(back) Subject: Re: Organists as moral leaders From: "John L. Speller" <jlspeller@stlnet.com> Date: Sat, 30 May 1998 09:28:58 -0500 (CDT)   I hope that Ministers of Music will be committed Chrisytians and moral leaders, but there are other religious requirements of them which hold true even for non-believers if they are to do a professional job. There are in fact many things required of church organists that are not taught in secular music courses, at least so far as relates to what is required in a "liturgical" church such as the Roman Catholic, Lutheran and Episcopalian Churches. Organists therefore need special training to be able to play in church. They need to understand the lectionary and the liturgical seasons and to be able to choose music suitable to the season and to complement the Old Testament, Epistle and Gospel readings. In the Episcopal Church organists need to be able to accompany Anglican Chant, something that is quite difficult and very few musicians can do these days. It also helps if Ministers of Music have enough expertise in liturgics and theology to be able to help the choir to understand the structure of the services and to see the music they are doing within its proper religious context. For this reason it is a pity that more church musicians do not do Master of Sacred Music degrees, such as used to be offered by the Union Theological Seminary in New York (though now, alas, no longer), or is currently offered by the Institute of Sacred Music at Yale University. Here in St. Louis, Eden Theological Seminary (U.C.C.) has recently started offering such a course in conjunction with Webster University, but so far the response has been rather disappointing. It is possible to pick up what you need to know without doing a special college course, but in my experience most musicians who manage to do this have been life-long members of their denomination, and it is not something that can be done over night without special training.   John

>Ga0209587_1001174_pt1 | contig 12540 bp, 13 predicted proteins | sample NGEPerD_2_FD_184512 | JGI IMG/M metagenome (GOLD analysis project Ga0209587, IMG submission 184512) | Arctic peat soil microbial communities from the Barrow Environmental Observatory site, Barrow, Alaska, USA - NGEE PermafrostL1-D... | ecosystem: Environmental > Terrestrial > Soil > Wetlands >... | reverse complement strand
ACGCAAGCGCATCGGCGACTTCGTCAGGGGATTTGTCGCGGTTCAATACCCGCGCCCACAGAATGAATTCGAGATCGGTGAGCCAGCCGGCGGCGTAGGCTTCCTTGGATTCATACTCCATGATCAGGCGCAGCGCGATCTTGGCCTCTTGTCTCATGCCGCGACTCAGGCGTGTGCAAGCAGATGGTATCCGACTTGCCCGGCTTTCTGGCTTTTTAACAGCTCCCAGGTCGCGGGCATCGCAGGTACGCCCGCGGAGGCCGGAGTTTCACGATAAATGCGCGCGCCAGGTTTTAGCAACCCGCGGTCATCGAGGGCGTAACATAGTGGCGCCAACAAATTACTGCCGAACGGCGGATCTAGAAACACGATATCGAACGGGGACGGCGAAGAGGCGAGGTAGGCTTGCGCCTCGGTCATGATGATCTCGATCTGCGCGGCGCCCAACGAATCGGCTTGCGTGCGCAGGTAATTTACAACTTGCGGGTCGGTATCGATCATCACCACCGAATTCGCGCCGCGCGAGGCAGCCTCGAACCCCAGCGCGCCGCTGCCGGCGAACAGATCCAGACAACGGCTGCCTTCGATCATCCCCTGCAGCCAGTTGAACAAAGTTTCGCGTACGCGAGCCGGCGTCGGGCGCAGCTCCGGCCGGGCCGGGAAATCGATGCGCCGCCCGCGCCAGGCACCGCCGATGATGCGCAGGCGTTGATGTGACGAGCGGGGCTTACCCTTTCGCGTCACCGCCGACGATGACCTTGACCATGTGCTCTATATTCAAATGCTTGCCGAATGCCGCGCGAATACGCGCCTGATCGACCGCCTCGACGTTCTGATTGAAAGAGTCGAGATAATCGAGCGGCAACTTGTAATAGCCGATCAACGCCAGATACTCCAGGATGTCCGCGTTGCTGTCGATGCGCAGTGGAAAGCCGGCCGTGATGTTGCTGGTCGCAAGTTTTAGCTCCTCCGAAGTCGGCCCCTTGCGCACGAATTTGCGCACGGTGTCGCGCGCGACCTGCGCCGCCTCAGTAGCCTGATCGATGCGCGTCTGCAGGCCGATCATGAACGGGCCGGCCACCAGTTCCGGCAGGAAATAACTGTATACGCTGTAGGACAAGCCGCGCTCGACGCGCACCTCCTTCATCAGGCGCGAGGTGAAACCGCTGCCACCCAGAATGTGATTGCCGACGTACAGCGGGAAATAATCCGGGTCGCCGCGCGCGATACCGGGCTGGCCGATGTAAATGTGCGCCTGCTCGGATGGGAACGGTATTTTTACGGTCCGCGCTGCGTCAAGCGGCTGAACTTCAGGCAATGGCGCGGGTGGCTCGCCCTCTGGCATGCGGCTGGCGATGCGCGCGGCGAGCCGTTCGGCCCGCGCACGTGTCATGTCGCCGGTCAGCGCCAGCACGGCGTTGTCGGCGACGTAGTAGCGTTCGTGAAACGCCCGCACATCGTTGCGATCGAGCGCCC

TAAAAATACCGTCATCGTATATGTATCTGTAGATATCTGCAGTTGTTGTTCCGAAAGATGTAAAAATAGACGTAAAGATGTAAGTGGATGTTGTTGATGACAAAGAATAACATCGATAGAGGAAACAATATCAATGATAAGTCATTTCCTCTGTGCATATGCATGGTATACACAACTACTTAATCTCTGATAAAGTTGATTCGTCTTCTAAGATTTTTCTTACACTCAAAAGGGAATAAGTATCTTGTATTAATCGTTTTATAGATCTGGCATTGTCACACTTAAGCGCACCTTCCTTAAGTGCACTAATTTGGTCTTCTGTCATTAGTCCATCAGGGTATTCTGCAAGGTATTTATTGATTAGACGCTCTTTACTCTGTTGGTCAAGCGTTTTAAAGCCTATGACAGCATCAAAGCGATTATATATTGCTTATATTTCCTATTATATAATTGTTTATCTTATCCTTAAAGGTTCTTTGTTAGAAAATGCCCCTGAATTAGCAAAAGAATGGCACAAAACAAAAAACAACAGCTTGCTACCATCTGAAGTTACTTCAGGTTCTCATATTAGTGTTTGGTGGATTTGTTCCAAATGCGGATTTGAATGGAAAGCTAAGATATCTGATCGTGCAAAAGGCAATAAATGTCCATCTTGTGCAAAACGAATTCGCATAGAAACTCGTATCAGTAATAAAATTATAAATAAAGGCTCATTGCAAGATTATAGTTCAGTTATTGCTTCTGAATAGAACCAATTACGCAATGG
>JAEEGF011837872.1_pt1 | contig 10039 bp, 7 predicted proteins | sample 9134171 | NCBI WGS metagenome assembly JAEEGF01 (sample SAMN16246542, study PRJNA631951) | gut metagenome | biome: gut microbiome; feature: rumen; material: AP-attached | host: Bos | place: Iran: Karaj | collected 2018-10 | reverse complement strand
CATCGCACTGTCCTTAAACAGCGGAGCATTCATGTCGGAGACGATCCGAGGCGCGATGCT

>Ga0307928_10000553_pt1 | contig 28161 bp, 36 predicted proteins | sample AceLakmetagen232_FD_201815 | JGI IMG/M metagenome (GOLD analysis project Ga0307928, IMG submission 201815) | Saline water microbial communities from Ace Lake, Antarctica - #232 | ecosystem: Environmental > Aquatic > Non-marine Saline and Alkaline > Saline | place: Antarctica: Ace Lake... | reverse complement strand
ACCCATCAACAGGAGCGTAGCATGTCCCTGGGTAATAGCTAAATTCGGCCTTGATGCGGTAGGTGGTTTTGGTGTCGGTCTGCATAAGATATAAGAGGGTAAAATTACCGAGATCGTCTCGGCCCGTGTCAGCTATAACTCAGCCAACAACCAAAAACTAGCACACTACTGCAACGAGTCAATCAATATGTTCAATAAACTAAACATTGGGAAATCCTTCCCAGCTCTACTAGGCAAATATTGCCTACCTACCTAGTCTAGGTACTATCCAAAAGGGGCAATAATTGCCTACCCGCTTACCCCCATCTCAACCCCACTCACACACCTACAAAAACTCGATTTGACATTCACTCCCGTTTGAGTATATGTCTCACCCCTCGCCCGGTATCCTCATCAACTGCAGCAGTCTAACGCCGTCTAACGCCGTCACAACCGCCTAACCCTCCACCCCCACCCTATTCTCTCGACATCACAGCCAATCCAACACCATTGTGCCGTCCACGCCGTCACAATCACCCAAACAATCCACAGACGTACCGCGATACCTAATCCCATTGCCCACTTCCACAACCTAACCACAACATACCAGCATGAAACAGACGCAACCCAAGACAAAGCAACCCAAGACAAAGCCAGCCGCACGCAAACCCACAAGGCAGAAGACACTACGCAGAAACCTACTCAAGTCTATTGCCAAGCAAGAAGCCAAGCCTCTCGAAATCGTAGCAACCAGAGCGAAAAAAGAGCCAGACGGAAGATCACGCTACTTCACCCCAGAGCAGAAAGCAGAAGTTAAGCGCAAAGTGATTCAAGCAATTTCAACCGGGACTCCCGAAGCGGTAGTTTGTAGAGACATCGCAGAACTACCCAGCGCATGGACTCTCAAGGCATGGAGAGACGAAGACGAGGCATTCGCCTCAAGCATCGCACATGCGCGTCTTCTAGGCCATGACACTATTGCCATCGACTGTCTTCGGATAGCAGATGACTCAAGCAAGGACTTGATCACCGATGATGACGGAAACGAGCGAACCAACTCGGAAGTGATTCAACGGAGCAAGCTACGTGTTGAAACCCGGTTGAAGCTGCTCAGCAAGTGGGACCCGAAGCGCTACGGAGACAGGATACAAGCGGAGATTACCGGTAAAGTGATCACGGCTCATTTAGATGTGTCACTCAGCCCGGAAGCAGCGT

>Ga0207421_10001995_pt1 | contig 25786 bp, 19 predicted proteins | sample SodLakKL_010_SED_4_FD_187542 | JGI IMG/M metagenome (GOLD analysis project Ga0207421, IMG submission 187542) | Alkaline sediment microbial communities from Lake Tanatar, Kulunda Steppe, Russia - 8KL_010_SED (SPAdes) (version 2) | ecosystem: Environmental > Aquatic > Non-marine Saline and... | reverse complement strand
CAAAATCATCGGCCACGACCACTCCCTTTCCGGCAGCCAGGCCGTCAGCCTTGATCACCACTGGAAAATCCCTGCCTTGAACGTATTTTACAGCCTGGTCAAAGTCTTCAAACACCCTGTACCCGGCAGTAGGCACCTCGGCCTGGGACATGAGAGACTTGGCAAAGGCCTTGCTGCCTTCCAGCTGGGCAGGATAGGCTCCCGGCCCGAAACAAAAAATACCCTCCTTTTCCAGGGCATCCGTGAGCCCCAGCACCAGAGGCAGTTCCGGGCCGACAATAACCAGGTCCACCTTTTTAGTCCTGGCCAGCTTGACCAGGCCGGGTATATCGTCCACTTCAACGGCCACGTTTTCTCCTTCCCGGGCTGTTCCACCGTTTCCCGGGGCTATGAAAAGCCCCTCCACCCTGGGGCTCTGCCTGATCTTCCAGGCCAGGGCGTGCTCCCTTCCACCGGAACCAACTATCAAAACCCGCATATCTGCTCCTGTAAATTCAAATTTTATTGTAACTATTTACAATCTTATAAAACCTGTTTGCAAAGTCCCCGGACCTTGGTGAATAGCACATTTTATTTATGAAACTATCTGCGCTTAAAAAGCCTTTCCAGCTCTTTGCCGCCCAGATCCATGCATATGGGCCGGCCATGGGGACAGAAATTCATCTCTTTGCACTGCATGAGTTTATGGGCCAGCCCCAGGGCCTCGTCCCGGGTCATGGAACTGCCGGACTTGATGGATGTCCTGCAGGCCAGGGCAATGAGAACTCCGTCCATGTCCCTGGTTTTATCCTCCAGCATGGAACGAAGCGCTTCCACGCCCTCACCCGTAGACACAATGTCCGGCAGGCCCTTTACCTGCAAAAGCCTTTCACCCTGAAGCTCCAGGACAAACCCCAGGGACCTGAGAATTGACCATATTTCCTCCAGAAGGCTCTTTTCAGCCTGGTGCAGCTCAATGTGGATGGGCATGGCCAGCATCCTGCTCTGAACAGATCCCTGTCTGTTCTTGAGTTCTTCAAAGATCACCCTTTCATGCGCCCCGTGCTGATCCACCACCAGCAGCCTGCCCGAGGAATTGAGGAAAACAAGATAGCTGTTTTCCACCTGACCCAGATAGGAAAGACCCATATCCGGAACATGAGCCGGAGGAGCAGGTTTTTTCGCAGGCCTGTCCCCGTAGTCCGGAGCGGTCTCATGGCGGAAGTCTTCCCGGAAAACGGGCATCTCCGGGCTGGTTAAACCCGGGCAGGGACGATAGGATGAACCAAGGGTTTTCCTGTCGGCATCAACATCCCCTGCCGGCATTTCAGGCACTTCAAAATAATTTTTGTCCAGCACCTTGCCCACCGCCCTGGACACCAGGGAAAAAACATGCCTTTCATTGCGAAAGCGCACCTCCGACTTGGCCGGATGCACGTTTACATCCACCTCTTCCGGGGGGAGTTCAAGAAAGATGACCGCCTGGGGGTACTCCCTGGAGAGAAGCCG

(back) Subject: Re: DARN! From: Shirley <pnst@itw.com> Date: Sat, 30 May 1998 12:35:00   At 10:50 05/29/98 -0500, you wrote:   >We welcome people on our organ, as long as they, like someone else says, >plays it, and not plays with it. The only 24 hour unlocked console I >know of in the entire town is on a residence organ. But, our church is >the only church who uses the lock, the others just roll the top down and >that is all.     Our console is in the chancel, in a generally unlocked sanctuary. Security has never been a problem. When there are visiting groups to the church in the evenings, the sanctuary gets locked. For example, our youth sponsored a dance in the parish hall to benefit AIDS. (Our popular organist died of AIDS last June, so this issue is near and dear to their hearts.) Since the dance was open to community kids as well, the sanctuary was locked.   Also, about VBS kidlets: We used to have our devotional time in the sanctuary. It was awful. The little kids just didn't know how to behave in a sanctuary. At the same time, nothing was done in the chancel, so the kids didn't even think to go up there.   Weddings are another story. We had a rehearsal (sometimes I'm glad I have to be at those things) with a wedding party that included two young ring bearers. Cute as a button, they were, until after the rehearsal. They got up into the pulpit. Now, we have these tiny microphones in the pulpit and the lectern. The little eager hands yanked the mic holder down to their level. The other one pulled off the little foam cover that was over the mic. I asked nicely, "Please don't do that." Then, when it appeared they didn't hear me or were ignoring me, it became a command, "PLEASE DON'T DO THAT!!!" Finally, the mother, "huh what?", emerged and got her kids out of there. My thought the whole time was "WHERE is their mother?!?" Needless to say, there was one very huffy and annoyed member of the visiting bridal party (the only connection this wedding had to our church was that the groom's father was a member).   I have also seen preschoolers pulling up flowers outside that our volunteer landscape committee have planted.... I have seen preschoolers run wild over our newly planted and mowed lawns.... And I have seen lack of respect in other areas of society as well.   Parents are not teaching their kids respect. It's a fact of this generation, by the looks of it. Therefore, it DOES make it our responsibility, then, to take action to be sure these gremlins do NOT damage things that are not theirs, most importantly a musical instrument they see either as a toy or as a coffee table. While education is indeed important, the instrument and things important, dear, and expensive must be protected until they *are* educated.   And Kevin, know that this type of policy must be full and complete. I applaud the lady that wouldn't let you (or anybody) play. It was not up to her to say who gets to play the organ. We run into this too often in our churches any more, where authority is overturned by some well-meaning volunteer or staff member who didn't set the policy in the first place. The policy for that church was in place, and she upheld it. Good for her. Meantime, it *is* wise to phone ahead of time and make arrangements. If this is an organ you would like to try, do that. And take the time to mess around with it, get to know it, instead of the cursory look-through you would have had that night.   Just my two bits for the day. :)   --Shirley